Nearly 60 per cent of Bosnia is covered by forest that needs to be protected, not only from climate change but also from the pressures of the market economy and infrastructure projects, environment activists warned on March 21, the International Day of Forests.
Some 30 per cent of the world is covered by forest but about 16,000,000 acres of it disappears annually, nearly the size of Sri Lanka.
An additional threat to Bosnia’s forests is the widespread use of wood for heating in the country, according to Aleksandra Anja Dragomirovic, from the Centre for Environment in Banja Luka.
It is part of a global issue of using wood biomass for energy, she said, adding that 46 per cent of the European Union is currently doing so.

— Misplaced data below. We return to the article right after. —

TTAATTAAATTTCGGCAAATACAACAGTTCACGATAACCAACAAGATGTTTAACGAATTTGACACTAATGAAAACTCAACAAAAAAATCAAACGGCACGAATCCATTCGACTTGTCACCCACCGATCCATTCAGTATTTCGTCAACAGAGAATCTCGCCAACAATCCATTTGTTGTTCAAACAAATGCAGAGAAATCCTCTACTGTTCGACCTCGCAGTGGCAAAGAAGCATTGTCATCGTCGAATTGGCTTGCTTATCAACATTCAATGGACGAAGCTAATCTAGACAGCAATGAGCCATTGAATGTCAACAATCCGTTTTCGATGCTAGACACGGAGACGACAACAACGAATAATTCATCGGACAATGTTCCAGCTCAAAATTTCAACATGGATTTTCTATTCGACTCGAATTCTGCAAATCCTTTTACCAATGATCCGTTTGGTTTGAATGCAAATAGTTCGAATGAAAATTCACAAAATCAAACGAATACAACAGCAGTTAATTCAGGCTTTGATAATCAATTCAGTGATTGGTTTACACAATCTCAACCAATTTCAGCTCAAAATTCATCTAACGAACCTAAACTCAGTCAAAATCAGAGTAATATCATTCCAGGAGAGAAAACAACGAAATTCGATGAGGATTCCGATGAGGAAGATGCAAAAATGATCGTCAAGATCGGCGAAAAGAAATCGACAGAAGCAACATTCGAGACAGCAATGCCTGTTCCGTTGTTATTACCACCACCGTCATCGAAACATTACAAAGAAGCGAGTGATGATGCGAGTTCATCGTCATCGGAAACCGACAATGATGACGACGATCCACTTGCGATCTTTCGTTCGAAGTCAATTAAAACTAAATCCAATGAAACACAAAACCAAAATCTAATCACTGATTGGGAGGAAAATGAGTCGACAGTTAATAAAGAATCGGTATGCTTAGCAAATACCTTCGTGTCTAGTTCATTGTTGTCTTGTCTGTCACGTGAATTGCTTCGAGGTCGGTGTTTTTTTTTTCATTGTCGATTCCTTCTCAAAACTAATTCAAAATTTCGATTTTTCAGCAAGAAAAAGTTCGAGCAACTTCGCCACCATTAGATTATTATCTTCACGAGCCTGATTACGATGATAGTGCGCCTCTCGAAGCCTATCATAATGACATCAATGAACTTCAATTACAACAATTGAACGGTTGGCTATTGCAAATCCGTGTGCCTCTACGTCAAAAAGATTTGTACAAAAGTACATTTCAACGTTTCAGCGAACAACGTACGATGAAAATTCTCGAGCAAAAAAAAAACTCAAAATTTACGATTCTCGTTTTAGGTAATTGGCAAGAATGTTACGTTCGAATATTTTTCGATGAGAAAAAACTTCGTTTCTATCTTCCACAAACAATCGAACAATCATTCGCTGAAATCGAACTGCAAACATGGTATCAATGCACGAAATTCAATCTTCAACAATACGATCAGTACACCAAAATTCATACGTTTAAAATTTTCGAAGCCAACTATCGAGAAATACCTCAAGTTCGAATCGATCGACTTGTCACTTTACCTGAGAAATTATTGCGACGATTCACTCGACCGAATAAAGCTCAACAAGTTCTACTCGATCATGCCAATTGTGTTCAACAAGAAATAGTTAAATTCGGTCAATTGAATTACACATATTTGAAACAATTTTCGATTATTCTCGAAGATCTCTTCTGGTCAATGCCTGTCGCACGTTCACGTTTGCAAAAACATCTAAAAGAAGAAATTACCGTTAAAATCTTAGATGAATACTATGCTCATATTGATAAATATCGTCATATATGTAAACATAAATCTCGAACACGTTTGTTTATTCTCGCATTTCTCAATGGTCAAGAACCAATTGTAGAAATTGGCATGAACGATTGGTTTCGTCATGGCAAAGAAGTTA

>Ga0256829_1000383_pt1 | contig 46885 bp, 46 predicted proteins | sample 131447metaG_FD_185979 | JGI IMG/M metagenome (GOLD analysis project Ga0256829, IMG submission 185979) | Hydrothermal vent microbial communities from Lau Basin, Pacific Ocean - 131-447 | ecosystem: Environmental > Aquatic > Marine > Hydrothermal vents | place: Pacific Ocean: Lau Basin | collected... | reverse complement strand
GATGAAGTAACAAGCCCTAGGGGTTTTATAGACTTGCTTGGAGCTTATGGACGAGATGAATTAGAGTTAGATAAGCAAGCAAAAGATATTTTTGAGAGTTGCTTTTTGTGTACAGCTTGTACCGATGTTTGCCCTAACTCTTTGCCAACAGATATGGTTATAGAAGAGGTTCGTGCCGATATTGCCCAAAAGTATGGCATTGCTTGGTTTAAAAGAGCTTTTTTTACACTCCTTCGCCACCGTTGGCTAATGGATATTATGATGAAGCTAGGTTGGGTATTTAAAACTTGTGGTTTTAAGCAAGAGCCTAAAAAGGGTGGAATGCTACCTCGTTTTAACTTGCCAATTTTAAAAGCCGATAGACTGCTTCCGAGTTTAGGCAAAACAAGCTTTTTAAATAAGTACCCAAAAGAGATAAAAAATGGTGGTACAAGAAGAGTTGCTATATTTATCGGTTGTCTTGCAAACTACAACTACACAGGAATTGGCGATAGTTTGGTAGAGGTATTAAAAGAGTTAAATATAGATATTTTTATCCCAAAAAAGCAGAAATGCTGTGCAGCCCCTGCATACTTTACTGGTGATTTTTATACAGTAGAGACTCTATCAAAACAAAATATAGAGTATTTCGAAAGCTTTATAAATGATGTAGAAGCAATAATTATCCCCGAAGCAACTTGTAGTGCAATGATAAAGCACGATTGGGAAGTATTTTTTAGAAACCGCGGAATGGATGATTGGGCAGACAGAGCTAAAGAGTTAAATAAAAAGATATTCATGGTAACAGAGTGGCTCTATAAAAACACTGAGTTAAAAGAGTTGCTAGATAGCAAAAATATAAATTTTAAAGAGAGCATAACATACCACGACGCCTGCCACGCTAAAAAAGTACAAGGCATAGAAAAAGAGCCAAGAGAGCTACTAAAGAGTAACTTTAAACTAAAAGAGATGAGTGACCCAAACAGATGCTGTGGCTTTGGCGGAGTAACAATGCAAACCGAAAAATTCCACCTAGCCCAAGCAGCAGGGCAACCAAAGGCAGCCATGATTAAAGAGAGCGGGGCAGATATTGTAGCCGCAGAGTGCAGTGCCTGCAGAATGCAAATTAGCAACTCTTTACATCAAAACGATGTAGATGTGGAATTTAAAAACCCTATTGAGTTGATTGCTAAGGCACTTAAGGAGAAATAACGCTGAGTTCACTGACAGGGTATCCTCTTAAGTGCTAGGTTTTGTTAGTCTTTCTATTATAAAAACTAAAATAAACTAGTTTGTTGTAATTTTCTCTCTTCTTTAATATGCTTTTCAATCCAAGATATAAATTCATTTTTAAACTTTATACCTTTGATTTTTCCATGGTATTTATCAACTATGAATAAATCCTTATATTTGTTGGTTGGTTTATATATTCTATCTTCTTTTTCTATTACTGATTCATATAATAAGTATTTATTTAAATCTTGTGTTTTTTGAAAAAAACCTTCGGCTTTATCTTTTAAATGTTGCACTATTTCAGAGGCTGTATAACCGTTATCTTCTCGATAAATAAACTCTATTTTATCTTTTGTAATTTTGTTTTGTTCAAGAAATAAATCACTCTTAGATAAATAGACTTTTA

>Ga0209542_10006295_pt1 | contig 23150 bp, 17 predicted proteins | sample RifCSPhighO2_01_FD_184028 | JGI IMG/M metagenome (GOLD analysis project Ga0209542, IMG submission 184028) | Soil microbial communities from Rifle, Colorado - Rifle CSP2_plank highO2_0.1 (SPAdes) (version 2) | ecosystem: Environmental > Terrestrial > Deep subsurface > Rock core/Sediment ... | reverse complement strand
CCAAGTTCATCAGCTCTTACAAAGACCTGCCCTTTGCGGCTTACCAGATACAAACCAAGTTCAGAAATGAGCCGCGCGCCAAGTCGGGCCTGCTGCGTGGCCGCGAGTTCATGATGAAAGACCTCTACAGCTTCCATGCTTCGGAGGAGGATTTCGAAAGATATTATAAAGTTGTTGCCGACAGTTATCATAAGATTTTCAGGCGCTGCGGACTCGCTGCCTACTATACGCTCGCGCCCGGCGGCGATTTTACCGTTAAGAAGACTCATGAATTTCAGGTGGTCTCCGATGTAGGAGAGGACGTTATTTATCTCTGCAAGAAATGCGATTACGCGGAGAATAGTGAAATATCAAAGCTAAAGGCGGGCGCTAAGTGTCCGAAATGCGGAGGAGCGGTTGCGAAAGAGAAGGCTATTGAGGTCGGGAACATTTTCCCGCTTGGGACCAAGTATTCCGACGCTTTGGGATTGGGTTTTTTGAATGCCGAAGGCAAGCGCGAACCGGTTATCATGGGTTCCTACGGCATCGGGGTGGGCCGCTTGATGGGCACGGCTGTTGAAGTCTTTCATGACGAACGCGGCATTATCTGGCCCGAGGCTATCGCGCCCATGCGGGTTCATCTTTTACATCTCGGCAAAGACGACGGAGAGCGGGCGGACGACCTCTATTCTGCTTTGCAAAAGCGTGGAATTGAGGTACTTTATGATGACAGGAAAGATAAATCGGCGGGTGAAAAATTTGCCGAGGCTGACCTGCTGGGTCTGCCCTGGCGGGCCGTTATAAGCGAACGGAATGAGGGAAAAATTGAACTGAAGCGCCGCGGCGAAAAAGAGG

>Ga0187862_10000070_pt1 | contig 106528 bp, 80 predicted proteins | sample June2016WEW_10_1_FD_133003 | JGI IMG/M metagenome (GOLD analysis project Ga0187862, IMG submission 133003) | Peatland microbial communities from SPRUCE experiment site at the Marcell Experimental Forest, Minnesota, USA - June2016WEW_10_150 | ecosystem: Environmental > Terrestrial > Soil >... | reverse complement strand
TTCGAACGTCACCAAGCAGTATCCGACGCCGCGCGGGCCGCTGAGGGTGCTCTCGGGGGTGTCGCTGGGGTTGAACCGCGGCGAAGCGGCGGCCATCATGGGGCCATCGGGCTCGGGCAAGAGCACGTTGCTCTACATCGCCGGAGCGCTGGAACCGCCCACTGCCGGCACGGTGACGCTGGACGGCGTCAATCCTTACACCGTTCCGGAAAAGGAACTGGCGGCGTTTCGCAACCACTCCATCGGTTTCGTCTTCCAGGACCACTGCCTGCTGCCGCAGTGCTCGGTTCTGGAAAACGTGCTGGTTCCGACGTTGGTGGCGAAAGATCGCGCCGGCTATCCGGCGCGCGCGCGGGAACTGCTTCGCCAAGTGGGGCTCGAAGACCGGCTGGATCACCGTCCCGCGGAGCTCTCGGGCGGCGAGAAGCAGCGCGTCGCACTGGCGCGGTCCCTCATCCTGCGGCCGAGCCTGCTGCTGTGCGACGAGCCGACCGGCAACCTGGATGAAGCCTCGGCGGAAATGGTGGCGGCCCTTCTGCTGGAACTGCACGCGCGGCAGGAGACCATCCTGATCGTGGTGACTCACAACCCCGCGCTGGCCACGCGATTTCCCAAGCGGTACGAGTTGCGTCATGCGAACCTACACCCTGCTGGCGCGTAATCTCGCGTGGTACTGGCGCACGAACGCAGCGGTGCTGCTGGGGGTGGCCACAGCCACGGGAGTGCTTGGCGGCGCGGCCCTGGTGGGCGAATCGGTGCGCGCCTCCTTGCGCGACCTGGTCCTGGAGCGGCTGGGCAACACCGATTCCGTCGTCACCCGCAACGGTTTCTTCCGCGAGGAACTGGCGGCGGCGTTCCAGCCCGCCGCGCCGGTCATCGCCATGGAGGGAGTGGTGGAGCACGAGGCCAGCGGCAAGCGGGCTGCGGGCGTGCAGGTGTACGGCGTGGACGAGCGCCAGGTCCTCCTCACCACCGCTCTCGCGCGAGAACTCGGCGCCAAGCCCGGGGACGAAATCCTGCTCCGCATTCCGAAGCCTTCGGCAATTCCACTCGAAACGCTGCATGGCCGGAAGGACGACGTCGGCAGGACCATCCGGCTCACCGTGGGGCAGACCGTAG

“Using wood biomass is not neutral from the aspect of greenhouse gas emissions as it releases carbon dioxide, and logging for the purposes of producing energy reduces the amount of carbon gasses which the forest would exploit from the atmosphere,” a news release from the Centre said.
But planting forests for energy also has a negative impact on biodiversity, the quality of water and land, it said, as the forest is not natural and doesn’t serve all of its functions in the ecosystem.
Forests, as the most complex land ecosystem, offer a wide range of benefits. They absorb carbon dioxide and release oxygen, filter water, contribute to the production and maintaining of quality land, and are home to many organisms which are important for the natural balance and human survival and health, the Centre said.
“Water and forests mean life and the survival of the planet and humanity. Let’s make an effort to work on maintaining them and improving them,” the Centre concluded.